8. Know the song meaning--Some songs are very literal and have to do with actual events that have taken place. So why make up a story if there’s already a literal one that you can learn. Check out http://songmeanings.com/ for the stories behind famous songs.

9. Connect emotionally with the song--The best way to remember a song is to make it mean something to you. The best way to do this is to relate the story of the song to something that has happened in your life. We’ll expand on this topic later.

10. Write the lyrics down--If all else fails, just write the lyrics down repeatedly. This will help visual learners.

Performance Tip #3: Practice for the Performance

Everyone knows that they need to practice before a big performance.

But it’s even more important to practice correctly for the performance.

Singing in front of a thousand people is a very different from a coffee shop gig.

When you’re singing in front of that many people, you’ll be singing into a very expensive and powerful PA system.

At the coffee shop, you can probably get away with just your guitar and your voice.

You may not even need a mic.

So if you’re going to be performing in front of a lot of people, make sure to practice with a PA system and the right microphone.

That will help you prepare for the venue you’ll perform in.

Performance Tip #4: Practice in Front of a Mirror

Very few singers actually practice their vocals in front of a mirror.

So they only have a vague idea of how they seem on stage.

But if you practice in front of a mirror at home, you can take control of how you appear on stage.

Do your eyes get wide when you sing a high note?

Do you have an uncomfortable look on your face as you sing?

These are all good things to know.

And they’re easily avoided.

Always try to have a relaxed expression when you’re singing.

singer in front of a mirror

Also, practicing in front of the mirror is one of the best ways to avoid the most common singing problems.

So get a large, full-length mirror and run through your set list while watching yourself.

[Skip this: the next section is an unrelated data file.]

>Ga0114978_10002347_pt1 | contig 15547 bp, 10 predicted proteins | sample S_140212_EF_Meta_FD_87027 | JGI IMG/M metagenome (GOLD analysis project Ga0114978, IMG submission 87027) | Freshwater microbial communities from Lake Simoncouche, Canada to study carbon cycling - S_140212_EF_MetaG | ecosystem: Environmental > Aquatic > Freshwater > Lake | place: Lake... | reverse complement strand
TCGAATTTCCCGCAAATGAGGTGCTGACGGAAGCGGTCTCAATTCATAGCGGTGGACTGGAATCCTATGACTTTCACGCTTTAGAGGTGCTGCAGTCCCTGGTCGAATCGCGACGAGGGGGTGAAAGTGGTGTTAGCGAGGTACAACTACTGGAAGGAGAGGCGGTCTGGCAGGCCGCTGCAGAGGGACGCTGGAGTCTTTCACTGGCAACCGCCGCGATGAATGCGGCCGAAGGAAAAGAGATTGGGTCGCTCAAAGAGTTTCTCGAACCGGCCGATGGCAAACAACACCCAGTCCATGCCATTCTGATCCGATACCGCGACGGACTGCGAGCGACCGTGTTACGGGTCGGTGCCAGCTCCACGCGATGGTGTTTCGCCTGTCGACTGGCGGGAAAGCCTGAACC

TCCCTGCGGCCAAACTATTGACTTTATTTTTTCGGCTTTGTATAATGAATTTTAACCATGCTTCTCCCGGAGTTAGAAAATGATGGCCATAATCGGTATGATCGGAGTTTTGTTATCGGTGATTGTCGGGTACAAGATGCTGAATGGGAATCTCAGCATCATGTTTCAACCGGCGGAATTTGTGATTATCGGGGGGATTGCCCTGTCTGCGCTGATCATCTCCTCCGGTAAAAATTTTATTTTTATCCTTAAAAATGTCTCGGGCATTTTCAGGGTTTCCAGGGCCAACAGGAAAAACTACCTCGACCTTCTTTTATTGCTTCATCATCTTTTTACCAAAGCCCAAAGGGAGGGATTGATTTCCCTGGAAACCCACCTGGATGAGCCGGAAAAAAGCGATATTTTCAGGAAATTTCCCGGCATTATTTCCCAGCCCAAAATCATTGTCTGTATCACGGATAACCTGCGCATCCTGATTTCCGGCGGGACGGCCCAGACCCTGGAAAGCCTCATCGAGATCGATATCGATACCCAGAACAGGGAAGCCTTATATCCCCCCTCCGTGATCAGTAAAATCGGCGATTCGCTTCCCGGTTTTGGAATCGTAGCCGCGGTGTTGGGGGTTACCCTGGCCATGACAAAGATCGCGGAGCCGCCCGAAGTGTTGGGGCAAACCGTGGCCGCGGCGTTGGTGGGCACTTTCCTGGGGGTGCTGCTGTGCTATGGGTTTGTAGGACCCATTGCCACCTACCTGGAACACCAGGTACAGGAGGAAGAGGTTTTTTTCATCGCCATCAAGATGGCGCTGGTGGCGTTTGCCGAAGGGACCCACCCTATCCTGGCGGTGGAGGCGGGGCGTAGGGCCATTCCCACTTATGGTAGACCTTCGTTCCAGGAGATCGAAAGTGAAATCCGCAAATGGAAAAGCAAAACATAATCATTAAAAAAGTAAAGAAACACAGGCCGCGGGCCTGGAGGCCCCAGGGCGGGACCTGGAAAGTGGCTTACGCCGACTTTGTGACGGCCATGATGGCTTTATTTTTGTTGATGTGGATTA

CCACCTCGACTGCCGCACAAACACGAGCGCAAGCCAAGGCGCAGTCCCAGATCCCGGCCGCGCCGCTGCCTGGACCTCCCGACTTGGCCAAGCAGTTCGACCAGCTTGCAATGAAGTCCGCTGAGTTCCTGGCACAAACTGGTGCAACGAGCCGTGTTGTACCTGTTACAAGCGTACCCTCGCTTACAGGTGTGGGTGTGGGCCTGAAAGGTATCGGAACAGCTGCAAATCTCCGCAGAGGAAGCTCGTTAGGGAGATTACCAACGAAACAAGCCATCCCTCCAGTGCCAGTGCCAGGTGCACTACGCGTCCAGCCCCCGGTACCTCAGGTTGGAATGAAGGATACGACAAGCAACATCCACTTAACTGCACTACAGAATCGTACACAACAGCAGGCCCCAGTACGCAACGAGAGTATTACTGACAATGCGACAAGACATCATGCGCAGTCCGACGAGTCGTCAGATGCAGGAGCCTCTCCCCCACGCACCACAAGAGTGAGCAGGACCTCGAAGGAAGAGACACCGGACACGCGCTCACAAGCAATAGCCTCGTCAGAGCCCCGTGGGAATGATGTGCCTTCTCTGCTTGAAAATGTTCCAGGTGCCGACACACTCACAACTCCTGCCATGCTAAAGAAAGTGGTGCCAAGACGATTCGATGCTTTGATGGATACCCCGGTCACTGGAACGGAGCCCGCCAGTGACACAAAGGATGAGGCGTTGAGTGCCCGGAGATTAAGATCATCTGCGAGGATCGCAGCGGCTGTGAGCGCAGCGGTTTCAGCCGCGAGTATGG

Performance Tip #5: Warm Up Before You Sing

Many singers don’t warm up before a big performance.

That’s because they think that warming up will make them seem less genuine.

But in fact, the opposite is true.

The truth is that singing well across your range is way more difficult if you’re not warmed up correctly.

So in order to sound your best, make sure to warm up your voice.

And whether you’re learning to hit high notes or sing with vibrato, warming up is absolutely essential.

I’ve written an article with 6 professional warm ups you can with videos demonstrating each.

Each exercise will help you sing with a mix.

But if you’re in a hurry and you only have time to do one exercise, here’s a quick video to help you out:

How to Warm Up in A Hurry

Performance Tip #6: Overcome Stage Fright

Let’s be honest: everyone gets nervous before they play.

Even Ringo Starr, the famous drummer for the Beatles admitted to Conan that he still gets nervous before every show:

Ringo Starr: Bob Dylan Turned The Beatles On To Pot - CONAN on TBS

If Ringo still gets nervous before he plays, it’s totally natural for you to also.

But over the years, I’ve found several methods that reduce the anxiety related to stage performance.

Here they are:

1. Work with a qualified voice teacher--There’s no question that the best way to be prepared for your singing performance is working with a great voice teacher.

If you have a big performance coming up, it’s worth it to work with someone with a lot of experience in the genre you sing.

2. Practice measured breathing--Breathing is incredibly important for singing.

But it’s also the first thing to go when we get nervous.

So practice a measured 4-Count Breath in order to balance out the O2/CO2 levels in your bloodstream.

Here’s a quick video to show you how it’s done.

Four Count Breath / Tactical Breathing / Stress Management / Mental Fitness

3. Increase your heart rate in practice--When you get on stage, your heart is going to be pounding.

So why not be ready for it?

Try to increase your heart rate while you’re rehearsing your songs.

Run in place or do some jumping jacks for 30 seconds and then sing the song.

Once you get on stage, you’ll be amazed at how much calmer you feel.

4. Visualize a positive outcome--Nobody in the audience wants you to do poorly.

In fact, they’re hoping that you’re going to rock their socks off.

So visualize a positive outcome for the show.

This will prime your brain for a successful performance.

5. Start small--The stress of preparing for a performance can be totally overwhelming.